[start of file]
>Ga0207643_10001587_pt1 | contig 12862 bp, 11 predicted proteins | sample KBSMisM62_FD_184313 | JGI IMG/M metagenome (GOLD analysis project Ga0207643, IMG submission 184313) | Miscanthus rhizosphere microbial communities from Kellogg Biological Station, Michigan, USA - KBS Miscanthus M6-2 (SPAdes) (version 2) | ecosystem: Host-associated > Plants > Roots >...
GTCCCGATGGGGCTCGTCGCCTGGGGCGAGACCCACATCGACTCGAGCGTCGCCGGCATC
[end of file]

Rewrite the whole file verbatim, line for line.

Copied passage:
>Ga0207643_10001587_pt1 | contig 12862 bp, 11 predicted proteins | sample KBSMisM62_FD_184313 | JGI IMG/M metagenome (GOLD analysis project Ga0207643, IMG submission 184313) | Miscanthus rhizosphere microbial communities from Kellogg Biological Station, Michigan, USA - KBS Miscanthus M6-2 (SPAdes) (version 2) | ecosystem: Host-associated > Plants > Roots >...
GTCCCGATGGGGCTCGTCGCCTGGGGCGAGACCCACATCGACTCGAGCGTCGCCGGCATC